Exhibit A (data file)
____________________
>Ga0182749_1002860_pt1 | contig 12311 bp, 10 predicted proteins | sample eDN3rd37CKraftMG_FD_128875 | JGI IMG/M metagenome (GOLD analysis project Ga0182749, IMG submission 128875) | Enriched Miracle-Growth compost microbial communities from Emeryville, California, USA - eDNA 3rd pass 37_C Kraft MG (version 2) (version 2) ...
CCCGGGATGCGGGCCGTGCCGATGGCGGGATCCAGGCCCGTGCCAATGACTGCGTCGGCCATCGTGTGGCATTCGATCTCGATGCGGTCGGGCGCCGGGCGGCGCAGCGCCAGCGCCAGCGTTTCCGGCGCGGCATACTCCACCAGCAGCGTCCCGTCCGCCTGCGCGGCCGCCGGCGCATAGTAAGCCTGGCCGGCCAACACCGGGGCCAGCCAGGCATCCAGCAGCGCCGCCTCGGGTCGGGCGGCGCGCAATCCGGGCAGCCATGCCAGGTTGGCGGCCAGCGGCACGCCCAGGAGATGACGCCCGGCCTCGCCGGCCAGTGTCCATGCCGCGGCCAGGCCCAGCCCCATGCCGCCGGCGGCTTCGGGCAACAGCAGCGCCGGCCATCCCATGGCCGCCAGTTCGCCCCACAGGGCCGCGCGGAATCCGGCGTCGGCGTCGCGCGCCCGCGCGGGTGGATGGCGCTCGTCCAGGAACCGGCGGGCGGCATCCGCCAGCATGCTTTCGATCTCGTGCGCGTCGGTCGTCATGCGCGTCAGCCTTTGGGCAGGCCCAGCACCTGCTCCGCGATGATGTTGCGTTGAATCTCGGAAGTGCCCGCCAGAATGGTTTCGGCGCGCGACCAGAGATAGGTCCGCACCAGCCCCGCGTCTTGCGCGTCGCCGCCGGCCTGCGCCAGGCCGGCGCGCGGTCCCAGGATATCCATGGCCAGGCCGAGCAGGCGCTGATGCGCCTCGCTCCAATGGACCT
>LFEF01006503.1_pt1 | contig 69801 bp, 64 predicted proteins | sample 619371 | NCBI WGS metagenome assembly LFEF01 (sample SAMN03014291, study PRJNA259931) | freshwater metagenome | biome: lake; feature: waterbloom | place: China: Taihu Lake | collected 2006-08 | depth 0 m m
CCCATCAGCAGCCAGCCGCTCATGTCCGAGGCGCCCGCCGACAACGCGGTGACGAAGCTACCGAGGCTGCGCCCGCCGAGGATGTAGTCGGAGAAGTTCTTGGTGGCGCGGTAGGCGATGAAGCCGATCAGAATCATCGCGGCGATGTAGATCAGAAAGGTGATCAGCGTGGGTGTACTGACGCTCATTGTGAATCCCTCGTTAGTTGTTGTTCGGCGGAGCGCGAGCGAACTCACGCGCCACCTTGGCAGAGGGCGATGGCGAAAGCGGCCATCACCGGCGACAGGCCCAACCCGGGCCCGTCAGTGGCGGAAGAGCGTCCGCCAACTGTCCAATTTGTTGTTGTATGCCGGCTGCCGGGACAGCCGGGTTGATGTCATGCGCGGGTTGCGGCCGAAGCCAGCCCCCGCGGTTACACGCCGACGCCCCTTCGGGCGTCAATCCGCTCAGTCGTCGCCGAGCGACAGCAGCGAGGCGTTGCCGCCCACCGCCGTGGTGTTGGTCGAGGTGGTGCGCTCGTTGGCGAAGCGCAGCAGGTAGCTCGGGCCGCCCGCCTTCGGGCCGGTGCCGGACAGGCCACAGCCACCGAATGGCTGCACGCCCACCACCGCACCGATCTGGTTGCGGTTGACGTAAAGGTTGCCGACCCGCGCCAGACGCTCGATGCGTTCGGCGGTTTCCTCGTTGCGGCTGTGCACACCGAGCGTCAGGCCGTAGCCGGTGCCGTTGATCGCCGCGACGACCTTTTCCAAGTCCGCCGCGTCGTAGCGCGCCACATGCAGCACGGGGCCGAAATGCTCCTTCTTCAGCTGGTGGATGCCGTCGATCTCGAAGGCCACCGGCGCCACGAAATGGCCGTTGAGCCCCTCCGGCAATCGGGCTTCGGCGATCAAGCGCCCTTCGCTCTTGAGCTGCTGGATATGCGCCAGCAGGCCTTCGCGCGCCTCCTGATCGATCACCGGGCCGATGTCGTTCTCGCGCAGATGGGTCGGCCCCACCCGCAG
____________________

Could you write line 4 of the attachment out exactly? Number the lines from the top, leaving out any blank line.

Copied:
CCCATCAGCAGCCAGCCGCTCATGTCCGAGGCGCCCGCCGACAACGCGGTGACGAAGCTACCGAGGCTGCGCCCGCCGAGGATGTAGTCGGAGAAGTTCTTGGTGGCGCGGTAGGCGATGAAGCCGATCAGAATCATCGCGGCGATGTAGATCAGAAAGGTGATCAGCGTGGGTGTACTGACGCTCATTGTGAATCCCTCGTTAGTTGTTGTTCGGCGGAGCGCGAGCGAACTCACGCGCCACCTTGGCAGAGGGCGATGGCGAAAGCGGCCATCACCGGCGACAGGCCCAACCCGGGCCCGTCAGTGGCGGAAGAGCGTCCGCCAACTGTCCAATTTGTTGTTGTATGCCGGCTGCCGGGACAGCCGGGTTGATGTCATGCGCGGGTTGCGGCCGAAGCCAGCCCCCGCGGTTACACGCCGACGCCCCTTCGGGCGTCAATCCGCTCAGTCGTCGCCGAGCGACAGCAGCGAGGCGTTGCCGCCCACCGCCGTGGTGTTGGTCGAGGTGGTGCGCTCGTTGGCGAAGCGCAGCAGGTAGCTCGGGCCGCCCGCCTTCGGGCCGGTGCCGGACAGGCCACAGCCACCGAATGGCTGCACGCCCACCACCGCACCGATCTGGTTGCGGTTGACGTAAAGGTTGCCGACCCGCGCCAGACGCTCGATGCGTTCGGCGGTTTCCTCGTTGCGGCTGTGCACACCGAGCGTCAGGCCGTAGCCGGTGCCGTTGATCGCCGCGACGACCTTTTCCAAGTCCGCCGCGTCGTAGCGCGCCACATGCAGCACGGGGCCGAAATGCTCCTTCTTCAGCTGGTGGATGCCGTCGATCTCGAAGGCCACCGGCGCCACGAAATGGCCGTTGAGCCCCTCCGGCAATCGGGCTTCGGCGATCAAGCGCCCTTCGCTCTTGAGCTGCTGGATATGCGCCAGCAGGCCTTCGCGCGCCTCCTGATCGATCACCGGGCCGATGTCGTTCTCGCGCAGATGGGTCGGCCCCACCCGCAG